Black and White is the New Orange

Normally, catching up on an old movie would be summarized in a quick paragraph for a Shorties entry. Today's movie, however, has a lot of backstory on this blog. 1950 is a banner year for cinema here at the Slice of Lime. I'm often talking about how All About Eve is essentially the perfect movie. I checked in on Born Yesterday in order to understand how Judy Holliday might have deserved the Oscar she won that year. Conclusion: She didn't.

In the comments on that entry, my friend Kevin and I discussed the difficulty of obtaining a copy of Caged, which he recommended. Guess what obstacle just got overcome! Netflix finally put it on their catalog, and I immediately jumped on board, excited to see how Eleanor Parker stacked up against the other Academy Award nominees of that year. Imagine my surprise at finding her performance the least interesting thing about this incredibly remarkable movie.

Caged tells the story of Marie Allen (Parker), a woman sent to prison for being an accessory to a $40 robbery her husband died committing. She is wide-eyed and innocent; her part in the crime almost totally involuntary. She's thrown in with hardened criminals and a viciously cruel matron who abuses her when Marie can't pony up the cash for favors. She makes friends, as well, and does her best to fight the temptations that are offered to her in exchange for help with the parole board or post-prison employment. Spoiler alert for a 65-year-old movie: She gives in, becomes a hard, brittle person, and although she is eventually released, it's implied that she won't be out for long.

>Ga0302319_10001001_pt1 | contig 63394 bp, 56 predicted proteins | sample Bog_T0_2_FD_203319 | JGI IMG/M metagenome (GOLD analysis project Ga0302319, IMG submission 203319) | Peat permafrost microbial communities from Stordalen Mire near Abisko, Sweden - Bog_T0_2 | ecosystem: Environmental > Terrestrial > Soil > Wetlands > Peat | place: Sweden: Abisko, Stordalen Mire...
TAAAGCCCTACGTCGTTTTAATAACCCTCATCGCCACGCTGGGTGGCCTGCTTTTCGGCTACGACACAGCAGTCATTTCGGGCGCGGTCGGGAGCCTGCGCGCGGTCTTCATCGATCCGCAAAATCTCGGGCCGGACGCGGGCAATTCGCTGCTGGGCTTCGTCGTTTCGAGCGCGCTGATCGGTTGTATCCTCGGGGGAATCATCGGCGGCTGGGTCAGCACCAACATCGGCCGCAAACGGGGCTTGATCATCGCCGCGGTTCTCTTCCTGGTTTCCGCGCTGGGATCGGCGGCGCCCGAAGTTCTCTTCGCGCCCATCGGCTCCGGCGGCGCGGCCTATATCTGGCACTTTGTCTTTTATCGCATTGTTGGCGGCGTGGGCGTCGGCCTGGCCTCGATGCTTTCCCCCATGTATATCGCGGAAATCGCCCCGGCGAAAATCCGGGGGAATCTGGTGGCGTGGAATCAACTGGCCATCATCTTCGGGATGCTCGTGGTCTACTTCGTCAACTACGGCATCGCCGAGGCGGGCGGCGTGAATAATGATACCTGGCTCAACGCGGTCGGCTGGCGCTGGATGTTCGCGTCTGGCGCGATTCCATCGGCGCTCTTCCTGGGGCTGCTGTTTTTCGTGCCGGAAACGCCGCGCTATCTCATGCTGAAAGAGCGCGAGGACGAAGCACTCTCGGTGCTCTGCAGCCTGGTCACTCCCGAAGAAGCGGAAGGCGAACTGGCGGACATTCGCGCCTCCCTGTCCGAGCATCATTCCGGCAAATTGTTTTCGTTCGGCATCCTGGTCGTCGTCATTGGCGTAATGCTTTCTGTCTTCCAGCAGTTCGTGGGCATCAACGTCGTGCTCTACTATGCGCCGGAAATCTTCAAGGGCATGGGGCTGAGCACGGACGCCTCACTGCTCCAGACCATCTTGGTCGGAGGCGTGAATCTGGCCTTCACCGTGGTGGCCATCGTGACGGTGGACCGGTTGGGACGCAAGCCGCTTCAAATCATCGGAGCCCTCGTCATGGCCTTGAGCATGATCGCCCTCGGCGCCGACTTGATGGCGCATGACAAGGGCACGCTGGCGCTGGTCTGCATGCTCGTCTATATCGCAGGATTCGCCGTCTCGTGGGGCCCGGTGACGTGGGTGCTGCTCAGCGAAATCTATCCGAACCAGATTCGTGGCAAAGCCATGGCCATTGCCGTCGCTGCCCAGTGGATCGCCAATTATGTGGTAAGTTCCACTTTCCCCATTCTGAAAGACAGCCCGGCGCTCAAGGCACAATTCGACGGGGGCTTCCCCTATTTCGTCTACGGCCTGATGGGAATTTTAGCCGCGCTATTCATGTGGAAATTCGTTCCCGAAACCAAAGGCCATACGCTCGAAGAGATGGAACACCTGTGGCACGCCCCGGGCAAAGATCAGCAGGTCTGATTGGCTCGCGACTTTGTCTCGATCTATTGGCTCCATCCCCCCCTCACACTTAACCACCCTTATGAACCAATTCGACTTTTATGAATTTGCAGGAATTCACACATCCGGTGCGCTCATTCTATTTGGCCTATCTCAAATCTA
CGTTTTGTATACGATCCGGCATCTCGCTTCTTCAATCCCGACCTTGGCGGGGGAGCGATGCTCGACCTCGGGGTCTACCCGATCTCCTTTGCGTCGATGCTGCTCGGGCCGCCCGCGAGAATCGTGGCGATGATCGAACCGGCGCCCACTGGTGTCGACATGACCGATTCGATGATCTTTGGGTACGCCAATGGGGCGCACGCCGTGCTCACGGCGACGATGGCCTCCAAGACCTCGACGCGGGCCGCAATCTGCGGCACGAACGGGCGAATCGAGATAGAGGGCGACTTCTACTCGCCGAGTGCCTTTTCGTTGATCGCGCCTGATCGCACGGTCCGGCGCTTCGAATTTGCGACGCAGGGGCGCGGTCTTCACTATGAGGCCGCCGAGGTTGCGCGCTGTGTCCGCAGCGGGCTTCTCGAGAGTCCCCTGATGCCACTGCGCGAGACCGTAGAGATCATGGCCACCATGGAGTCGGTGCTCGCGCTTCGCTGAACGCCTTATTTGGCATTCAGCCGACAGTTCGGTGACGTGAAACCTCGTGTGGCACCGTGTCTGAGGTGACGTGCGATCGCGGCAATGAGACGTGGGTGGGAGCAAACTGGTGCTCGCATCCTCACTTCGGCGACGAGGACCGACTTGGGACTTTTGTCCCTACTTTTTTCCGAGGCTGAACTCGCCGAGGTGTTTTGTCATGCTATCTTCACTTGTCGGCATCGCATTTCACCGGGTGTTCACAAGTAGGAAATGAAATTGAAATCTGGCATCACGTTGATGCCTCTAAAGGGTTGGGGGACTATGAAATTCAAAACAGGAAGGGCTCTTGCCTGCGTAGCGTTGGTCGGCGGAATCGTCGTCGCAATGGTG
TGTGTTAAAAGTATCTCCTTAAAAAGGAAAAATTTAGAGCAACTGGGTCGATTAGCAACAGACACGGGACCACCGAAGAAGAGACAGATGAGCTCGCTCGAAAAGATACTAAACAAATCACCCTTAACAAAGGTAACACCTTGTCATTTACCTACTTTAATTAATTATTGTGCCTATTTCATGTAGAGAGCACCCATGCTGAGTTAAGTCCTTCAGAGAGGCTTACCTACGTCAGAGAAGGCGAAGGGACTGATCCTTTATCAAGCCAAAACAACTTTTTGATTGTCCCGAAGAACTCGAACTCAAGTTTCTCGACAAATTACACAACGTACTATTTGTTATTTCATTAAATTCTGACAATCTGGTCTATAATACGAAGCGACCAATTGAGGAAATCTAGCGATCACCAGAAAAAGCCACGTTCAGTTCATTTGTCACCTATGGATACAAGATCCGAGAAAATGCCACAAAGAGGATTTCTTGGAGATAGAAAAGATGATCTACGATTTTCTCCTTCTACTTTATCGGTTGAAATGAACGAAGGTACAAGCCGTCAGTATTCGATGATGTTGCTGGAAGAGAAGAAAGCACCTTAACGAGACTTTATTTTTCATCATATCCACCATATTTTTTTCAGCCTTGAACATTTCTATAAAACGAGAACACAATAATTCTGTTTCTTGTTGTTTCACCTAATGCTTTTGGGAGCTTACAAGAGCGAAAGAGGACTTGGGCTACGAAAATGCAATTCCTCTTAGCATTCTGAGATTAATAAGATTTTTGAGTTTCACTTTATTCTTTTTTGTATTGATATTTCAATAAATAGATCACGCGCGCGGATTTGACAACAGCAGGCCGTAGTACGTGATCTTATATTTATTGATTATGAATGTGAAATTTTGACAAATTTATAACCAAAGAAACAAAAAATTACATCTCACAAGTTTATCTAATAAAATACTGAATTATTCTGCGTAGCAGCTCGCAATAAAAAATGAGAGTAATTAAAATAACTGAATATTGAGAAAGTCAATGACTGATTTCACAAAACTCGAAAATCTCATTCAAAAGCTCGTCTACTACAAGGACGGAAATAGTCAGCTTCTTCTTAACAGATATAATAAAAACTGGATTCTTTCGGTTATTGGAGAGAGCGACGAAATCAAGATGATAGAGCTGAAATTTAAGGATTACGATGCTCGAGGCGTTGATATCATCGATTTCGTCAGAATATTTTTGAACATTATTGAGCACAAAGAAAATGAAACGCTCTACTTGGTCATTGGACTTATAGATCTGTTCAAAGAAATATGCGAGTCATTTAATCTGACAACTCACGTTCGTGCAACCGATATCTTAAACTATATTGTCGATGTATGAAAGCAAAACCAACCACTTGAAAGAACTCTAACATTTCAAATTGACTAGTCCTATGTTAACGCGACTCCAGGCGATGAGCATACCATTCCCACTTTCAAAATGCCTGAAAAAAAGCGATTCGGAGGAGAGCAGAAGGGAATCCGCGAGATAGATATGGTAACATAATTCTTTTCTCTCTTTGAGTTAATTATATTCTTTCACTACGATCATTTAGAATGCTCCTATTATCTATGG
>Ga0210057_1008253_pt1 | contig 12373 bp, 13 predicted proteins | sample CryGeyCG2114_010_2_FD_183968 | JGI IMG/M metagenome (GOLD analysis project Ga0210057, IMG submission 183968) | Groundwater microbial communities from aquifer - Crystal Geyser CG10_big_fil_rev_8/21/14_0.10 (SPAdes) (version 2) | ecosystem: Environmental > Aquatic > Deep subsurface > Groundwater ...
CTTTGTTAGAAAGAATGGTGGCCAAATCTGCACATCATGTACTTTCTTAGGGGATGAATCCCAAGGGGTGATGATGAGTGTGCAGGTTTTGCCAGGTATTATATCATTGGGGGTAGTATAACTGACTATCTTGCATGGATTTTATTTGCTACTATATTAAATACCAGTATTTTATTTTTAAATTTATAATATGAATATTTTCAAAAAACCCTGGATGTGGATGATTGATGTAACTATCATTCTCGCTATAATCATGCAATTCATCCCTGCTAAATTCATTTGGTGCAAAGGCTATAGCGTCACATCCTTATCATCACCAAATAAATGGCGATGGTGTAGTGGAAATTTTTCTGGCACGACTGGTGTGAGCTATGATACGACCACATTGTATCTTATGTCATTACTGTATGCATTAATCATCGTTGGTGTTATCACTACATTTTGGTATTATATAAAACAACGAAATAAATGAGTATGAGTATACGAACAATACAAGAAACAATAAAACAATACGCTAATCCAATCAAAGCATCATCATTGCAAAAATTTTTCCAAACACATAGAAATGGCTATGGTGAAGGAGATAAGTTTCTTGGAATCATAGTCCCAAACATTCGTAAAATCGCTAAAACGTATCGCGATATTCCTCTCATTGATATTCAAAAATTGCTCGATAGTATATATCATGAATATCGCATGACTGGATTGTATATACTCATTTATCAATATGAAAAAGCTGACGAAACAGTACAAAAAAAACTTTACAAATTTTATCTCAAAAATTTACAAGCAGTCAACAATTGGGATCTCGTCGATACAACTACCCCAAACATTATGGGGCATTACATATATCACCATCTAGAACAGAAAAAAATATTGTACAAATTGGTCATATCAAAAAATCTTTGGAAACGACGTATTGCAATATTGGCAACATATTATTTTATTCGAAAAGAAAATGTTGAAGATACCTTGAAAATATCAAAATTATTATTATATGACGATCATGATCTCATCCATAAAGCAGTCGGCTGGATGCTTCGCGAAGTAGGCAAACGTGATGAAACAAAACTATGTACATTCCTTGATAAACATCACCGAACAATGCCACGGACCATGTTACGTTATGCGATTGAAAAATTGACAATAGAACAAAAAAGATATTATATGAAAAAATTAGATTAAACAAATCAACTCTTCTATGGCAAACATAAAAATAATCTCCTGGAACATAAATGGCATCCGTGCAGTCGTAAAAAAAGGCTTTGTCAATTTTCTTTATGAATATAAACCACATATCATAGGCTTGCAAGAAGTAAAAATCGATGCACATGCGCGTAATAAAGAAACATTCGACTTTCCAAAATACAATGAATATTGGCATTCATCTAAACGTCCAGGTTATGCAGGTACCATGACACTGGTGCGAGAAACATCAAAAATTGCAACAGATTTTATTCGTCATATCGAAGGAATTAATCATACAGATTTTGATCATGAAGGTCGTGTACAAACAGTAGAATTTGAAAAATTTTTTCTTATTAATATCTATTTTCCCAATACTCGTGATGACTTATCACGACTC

The movie serves as a pretty open criticism of American prisons, and how they fail the people they claim to want to rehabilitate. Agnes Moorehead plays the warden, the sole character who treats the inmates as human beings, and who watches helplessly as the system chews them up. But that's just the surface story, and as I alluded to above, Marie struck me as a nucleus for the more noteworthy stories orbiting around her.

Hope Emerson portrays the sinister matron, who takes delight in physically and psychologically torturing her charges. The inmates are a varied bunch as well, from the brittle queen bee who runs a jailhouse syndicate, to the society woman who can't believe that someone of her breeding is in prison, to a girl whose tenuous hold on hope snaps when her assured parole falls through. Once these women start interacting, no amount of hysterical speeches or pregnancy can make Marie the focus of my attention; I just want to spend the whole movie with Kitty Stark.

Another aspect of the movie worth mentioning is its thinly-veiled moralizing about homosexuality. Since I'd never seen this movie before, I didn't recognize it when it was specifically referenced in the sad and important documentary The Celluloid Closet. In this movie, as in many movies of the era, lesbianism is a horrible curse that befalls hard-hearted women who come to decidedly unpleasant ends. I'm not specifically knocking this film for this message that nice girls better watch themselves, lest they be targeted by such women - just pointing it out as an artifact of the times.

Overall, it's a pretty ripping movie that I really enjoyed. The message never crosses over into preachy sermons. The prison action is never played for saucy exploitation. And the downbeat ending must have been quite a shock to audiences at the time, who were more used to seeing pretty young ladies tie up all their problems in a neat little bow by the end credits.

Certain years are considered benchmarks in the history of movies. 1929. 1999. After watching this, I think it's pretty settled that 1950 earns a place on the list as well.

Caged: A-


Post a Comment

Copyright © Slice of Lime